Abisko National Park is located in the far northern part of Sweden, with only Vadvetjakka National Park being further north. It rests near the border of Norway. The park covers an area of 30 square miles (77 sq km).
The park extends from Tornetrask Lake up through 121 miles (195 km) inside the Arctic Circle. The town of Abisko is located along the lake and serves as the namesake of the national park.
A frozen terrain known as permafrost is commonly found throughout the park. The landscapes are blanketed with flowering alpine meadows during the summer and winter wonderlands during the rest of the year.
The Abiskodalen valley is nestled in between striking mountains that are collectively creating some of the most stunning landscapes. The birch forest delivers enchanting shades of yellow, red, and orange while coloring the mountains.Back to Top
One of the highlights of the park is the two extreme lighting conditions. The summer months deliver a season of eternal sunshine. The park is more renowned for its winter activities, but it provides excellent opportunities to experience nature both seasons.
The midnight sun is a natural condition that occurs in both polar circles. The southern hemisphere delivers the eternal sunshine for 24 hours around the summer solstice, which occurs in late December. Here in Abisko, the midnight sun is part of the northern hemisphere, which delivers the 24 hours of sunshine in later June around the 21st.
Long mostly sunlit days occur while approaching this date as well as afterward, with each day getting a little less dark as the season progresses. It is a phenomenon that is intriguing to many people, even though it creates a challenge to the sleep schedule.
The polar nights represent the opposite season as the midnight sun. Here in Abisko, the longest dark day occurs in late December around the 23rd. During these 24 hours, the sun stays below the horizon for the entire day. It begins to show more and more each day following this period until it reaches the longest sunlit day noted above. One of the highlights about this season is that it provides significantly more darkness, which creates better chances for seeing and experiencing the aurora borealis.
The aurora borealis is also affectionately known as the “northern lights.” Although this light phenomenon occurs in the Antarctic circle, it is most commonly experienced around the Arctic Circle. This is one of the best places to see the northern lights.
The aurora borealis is a naturally occurring display of lights across the sky. The lights may appear as streaks, waves, curtains, or blobs. In each case, most people would describe them as dancing lights that decorate the skies.
The colors may vary, but you may see red, green, blue, ultraviolet, pink, and yellow. Seeing these lights is many bucket lists, and Abisko is a great place to try and experience them.Back to Top
The park is popular for cross-country skiing and snowshoeing, which leverage many of the trails that are traditionally hiked during the summer months.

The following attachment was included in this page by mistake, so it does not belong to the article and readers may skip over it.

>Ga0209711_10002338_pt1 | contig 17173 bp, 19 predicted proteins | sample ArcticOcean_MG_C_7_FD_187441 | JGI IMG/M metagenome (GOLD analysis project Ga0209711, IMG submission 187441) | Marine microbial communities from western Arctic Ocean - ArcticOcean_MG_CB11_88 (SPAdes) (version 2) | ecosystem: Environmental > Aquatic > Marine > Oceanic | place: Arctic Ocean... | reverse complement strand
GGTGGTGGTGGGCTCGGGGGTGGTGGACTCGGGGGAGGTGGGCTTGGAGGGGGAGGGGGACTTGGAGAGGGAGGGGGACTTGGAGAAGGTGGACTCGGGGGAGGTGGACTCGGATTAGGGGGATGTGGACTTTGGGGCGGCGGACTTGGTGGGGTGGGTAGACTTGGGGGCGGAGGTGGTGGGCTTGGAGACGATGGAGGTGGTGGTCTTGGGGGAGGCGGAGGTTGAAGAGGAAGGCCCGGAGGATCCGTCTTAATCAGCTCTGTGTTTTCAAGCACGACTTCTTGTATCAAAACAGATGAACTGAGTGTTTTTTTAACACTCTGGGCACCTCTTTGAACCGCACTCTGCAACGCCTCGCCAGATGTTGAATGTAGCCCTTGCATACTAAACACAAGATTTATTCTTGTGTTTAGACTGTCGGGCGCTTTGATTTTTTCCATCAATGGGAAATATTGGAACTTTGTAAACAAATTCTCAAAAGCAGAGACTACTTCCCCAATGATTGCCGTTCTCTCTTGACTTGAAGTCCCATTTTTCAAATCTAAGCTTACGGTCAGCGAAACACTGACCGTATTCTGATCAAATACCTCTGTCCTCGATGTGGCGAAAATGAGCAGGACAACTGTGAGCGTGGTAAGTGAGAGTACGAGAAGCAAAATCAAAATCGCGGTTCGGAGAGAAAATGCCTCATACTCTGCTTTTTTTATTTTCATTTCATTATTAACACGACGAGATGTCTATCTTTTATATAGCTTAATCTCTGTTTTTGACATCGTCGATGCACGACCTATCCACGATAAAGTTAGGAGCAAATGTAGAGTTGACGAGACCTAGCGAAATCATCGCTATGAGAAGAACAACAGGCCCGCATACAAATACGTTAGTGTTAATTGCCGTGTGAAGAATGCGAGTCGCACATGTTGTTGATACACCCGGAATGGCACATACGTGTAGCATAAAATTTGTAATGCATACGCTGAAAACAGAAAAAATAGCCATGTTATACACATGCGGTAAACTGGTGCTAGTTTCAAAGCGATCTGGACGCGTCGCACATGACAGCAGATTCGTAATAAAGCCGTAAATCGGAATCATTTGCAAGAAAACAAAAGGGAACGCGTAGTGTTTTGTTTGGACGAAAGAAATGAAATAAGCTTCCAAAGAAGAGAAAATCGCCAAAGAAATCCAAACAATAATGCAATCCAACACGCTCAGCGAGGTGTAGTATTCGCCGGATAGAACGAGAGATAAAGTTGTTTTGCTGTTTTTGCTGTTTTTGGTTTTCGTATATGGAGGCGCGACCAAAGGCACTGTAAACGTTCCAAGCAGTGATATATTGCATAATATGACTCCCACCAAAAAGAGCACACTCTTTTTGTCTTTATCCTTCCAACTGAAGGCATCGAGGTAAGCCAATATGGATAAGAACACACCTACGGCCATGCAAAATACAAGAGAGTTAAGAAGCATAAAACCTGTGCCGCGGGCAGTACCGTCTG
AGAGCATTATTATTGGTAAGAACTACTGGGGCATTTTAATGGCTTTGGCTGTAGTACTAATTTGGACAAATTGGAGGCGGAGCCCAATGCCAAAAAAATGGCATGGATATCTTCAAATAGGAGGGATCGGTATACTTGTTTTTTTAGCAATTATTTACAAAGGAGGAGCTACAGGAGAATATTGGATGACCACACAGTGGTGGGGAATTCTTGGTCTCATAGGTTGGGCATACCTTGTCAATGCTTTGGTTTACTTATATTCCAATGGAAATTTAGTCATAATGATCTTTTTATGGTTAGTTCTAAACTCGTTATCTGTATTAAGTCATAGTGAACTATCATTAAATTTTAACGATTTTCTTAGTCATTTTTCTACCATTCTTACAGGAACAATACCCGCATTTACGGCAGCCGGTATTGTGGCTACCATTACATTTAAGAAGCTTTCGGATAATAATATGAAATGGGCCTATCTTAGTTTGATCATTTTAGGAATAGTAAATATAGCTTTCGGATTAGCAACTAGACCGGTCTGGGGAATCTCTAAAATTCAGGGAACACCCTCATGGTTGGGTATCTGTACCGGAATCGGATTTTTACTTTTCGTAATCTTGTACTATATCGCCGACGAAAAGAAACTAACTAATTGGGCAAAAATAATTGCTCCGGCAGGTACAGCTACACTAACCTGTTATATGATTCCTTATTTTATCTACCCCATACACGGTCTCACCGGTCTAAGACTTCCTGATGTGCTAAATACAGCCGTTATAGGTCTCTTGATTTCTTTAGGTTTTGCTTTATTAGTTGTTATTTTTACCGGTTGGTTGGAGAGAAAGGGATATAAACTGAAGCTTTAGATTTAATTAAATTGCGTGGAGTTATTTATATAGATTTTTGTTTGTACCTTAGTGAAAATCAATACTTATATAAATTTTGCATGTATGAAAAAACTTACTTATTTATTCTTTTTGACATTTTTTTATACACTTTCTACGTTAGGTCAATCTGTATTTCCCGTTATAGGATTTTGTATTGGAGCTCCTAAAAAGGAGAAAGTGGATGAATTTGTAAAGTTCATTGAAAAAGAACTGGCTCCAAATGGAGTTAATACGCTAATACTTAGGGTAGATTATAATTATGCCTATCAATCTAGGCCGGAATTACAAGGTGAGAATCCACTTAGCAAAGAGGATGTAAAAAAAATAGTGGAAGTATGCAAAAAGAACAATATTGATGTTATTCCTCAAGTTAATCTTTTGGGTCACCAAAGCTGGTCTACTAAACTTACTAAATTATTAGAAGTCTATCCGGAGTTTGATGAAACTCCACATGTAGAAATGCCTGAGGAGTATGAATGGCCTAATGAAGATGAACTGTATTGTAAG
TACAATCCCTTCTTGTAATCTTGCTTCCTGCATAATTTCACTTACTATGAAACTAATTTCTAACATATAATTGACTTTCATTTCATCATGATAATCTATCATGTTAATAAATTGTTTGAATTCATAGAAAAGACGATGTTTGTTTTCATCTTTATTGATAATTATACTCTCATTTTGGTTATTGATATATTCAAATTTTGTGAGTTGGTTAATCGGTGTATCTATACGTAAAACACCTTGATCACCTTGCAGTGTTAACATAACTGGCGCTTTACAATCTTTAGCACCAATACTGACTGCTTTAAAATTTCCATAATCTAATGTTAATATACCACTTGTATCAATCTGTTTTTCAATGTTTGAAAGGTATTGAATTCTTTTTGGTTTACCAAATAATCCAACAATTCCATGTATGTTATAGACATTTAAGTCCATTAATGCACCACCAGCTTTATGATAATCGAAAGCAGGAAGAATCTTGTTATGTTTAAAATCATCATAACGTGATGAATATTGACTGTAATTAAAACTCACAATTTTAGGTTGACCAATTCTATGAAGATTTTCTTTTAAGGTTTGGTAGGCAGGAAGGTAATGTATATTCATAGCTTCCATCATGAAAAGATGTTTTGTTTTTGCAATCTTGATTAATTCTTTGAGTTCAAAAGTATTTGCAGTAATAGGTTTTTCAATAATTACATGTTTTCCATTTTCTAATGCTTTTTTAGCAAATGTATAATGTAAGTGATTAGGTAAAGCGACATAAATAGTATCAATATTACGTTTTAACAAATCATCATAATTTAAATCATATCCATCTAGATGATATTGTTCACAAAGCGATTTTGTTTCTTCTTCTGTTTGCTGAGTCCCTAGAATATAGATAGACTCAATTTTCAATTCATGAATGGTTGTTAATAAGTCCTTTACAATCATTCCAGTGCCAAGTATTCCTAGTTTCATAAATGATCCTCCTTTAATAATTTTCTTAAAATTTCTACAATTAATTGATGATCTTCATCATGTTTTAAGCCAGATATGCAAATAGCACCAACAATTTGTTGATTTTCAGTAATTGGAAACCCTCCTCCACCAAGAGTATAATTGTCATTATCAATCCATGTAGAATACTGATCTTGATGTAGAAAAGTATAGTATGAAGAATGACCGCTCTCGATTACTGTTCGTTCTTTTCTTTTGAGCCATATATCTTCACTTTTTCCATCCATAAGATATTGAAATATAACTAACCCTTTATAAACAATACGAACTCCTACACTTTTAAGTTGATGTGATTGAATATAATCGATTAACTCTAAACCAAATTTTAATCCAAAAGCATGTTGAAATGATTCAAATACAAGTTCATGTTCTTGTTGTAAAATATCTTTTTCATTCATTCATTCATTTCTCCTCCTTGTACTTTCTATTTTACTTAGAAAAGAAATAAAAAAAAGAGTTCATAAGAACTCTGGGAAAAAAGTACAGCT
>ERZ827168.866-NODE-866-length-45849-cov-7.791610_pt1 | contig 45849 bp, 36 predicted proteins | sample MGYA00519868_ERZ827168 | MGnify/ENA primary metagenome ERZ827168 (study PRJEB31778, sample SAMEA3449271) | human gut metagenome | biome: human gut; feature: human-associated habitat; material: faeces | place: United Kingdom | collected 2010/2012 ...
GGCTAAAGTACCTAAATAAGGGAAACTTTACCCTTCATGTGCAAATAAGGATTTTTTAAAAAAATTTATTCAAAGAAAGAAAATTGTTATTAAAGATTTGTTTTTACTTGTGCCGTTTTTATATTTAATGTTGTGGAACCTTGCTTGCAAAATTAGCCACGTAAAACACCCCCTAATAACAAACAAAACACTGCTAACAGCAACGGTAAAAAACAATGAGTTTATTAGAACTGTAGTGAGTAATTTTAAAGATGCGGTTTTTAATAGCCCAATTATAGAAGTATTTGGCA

This is a 3.3-mile (5.31 km) well-maintained loop trail. It is rated easy and only has an elevation gain of 403 feet (122.8 m). The trail meanders along a small river and a lake as well as through the forest.
This is a 7.5-mile (12.07 km) loop trail that travels around the forest terrain while providing views of the landscape. The easy rated trail features an elevation gain of 754 feet (229.8 m).
This trek provides views of the forest and a river while also delivering chances to see wildlife. The trail covers a distance of 7.4 miles (11.90 km) with an elevation gain of 2,723 feet (830 m). It is rated moderate.
This 65.4-mile (105.25 km) journey travels from Abisko to Hemavan. This is a challenging trail in the national park that is rated difficult. The entire trip features an accumulative elevation gain of 8,103 feet (2,470 m).
This is a renowned long-distance Swedish trail which either ends or begins in Abisko. The 270-mile (440 km) multi-day trek travels along with the Scandinavian mountain range. Only a portion of the trail is the national park; however, it is a coveted trek for hikers.
Abisko National Park was created to protect the nature of the northern Nordic region that displayed the original natural facets characteristic of the area. It was also created to secure a beautiful region of terrain which may be shared with eco-friendly tourism opportunities.
The Abisko Scientific Research Station studies the landscapes and ecosystem as well as the effects of the warming temperatures that are being experienced in the area. The station researches from a biological, ecological, environmental, and geological perspective. Climate change and effects are a crucial part of the study undertaken.Back to Top
- All Trails, Best Trails In Abisko National Park, https://www.alltrails.com/parks/sweden/norrbotten/abisko-national-park, retrieved August 2020.
- Lights Over Lapland, 3 Reasons You Should Visit Abisko National Park to Observe the Aurora Borealis, https://lightsoverlapland.com/3-reasons-why-you-should-visit-abisko-national-park-to-observe-the-aurora-borealis/, retrieved August 2020.
- National Parks of Sweden, Abisko National Park, http://www.nationalparksofsweden.se/choose-park---list/abisko-national-park/, retrieved August 2020.
- Nordic Visitor, Abisko National Park, https://lapland.nordicvisitor.com/travel-guide/attractions/abisko-national-park/, retrieved August 2020.
- Swedish Lapland, World’s Best Place for Northern Lights, https://www.swedishlapland.com/stories/abisko-worlds-best-place-for-northern-lights/, retrieved August 2020.
- Visit Abisko, Discover the Abisko Area, https://www.visitabisko.com, retrieved August 2020.
- Wikipedia, Aurora, https://en.wikipedia.org/wiki/Aurora, retrieved August 2020.
- Wikipedia, Midnight Sun, https://en.wikipedia.org/wiki/Midnight_sun, retrieved August 2020.